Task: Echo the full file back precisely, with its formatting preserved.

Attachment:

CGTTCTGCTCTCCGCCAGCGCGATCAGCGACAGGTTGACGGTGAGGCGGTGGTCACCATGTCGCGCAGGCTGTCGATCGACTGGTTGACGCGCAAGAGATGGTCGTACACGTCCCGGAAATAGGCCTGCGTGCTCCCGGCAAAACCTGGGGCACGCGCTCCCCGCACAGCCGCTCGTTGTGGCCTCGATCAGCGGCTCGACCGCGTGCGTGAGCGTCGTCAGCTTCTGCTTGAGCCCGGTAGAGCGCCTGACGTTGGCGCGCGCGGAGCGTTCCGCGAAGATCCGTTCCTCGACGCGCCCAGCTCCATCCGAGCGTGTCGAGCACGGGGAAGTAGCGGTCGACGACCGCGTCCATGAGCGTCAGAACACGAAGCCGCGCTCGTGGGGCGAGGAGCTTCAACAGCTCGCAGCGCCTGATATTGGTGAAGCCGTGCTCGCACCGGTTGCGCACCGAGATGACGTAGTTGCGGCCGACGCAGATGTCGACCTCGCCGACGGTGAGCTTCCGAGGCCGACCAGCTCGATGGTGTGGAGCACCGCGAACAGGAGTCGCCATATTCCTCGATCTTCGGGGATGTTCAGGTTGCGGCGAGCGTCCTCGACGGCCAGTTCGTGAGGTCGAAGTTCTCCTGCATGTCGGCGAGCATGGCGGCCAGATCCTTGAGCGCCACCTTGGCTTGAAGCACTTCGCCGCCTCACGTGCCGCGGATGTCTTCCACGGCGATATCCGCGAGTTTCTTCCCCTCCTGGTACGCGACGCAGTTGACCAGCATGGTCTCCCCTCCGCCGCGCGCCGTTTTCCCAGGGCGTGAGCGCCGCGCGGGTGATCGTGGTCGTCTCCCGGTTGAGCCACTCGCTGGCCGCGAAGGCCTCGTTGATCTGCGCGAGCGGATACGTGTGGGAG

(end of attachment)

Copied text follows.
CGTTCTGCTCTCCGCCAGCGCGATCAGCGACAGGTTGACGGTGAGGCGGTGGTCACCATGTCGCGCAGGCTGTCGATCGACTGGTTGACGCGCAAGAGATGGTCGTACACGTCCCGGAAATAGGCCTGCGTGCTCCCGGCAAAACCTGGGGCACGCGCTCCCCGCACAGCCGCTCGTTGTGGCCTCGATCAGCGGCTCGACCGCGTGCGTGAGCGTCGTCAGCTTCTGCTTGAGCCCGGTAGAGCGCCTGACGTTGGCGCGCGCGGAGCGTTCCGCGAAGATCCGTTCCTCGACGCGCCCAGCTCCATCCGAGCGTGTCGAGCACGGGGAAGTAGCGGTCGACGACCGCGTCCATGAGCGTCAGAACACGAAGCCGCGCTCGTGGGGCGAGGAGCTTCAACAGCTCGCAGCGCCTGATATTGGTGAAGCCGTGCTCGCACCGGTTGCGCACCGAGATGACGTAGTTGCGGCCGACGCAGATGTCGACCTCGCCGACGGTGAGCTTCCGAGGCCGACCAGCTCGATGGTGTGGAGCACCGCGAACAGGAGTCGCCATATTCCTCGATCTTCGGGGATGTTCAGGTTGCGGCGAGCGTCCTCGACGGCCAGTTCGTGAGGTCGAAGTTCTCCTGCATGTCGGCGAGCATGGCGGCCAGATCCTTGAGCGCCACCTTGGCTTGAAGCACTTCGCCGCCTCACGTGCCGCGGATGTCTTCCACGGCGATATCCGCGAGTTTCTTCCCCTCCTGGTACGCGACGCAGTTGACCAGCATGGTCTCCCCTCCGCCGCGCGCCGTTTTCCCAGGGCGTGAGCGCCGCGCGGGTGATCGTGGTCGTCTCCCGGTTGAGCCACTCGCTGGCCGCGAAGGCCTCGTTGATCTGCGCGAGCGGATACGTGTGGGAG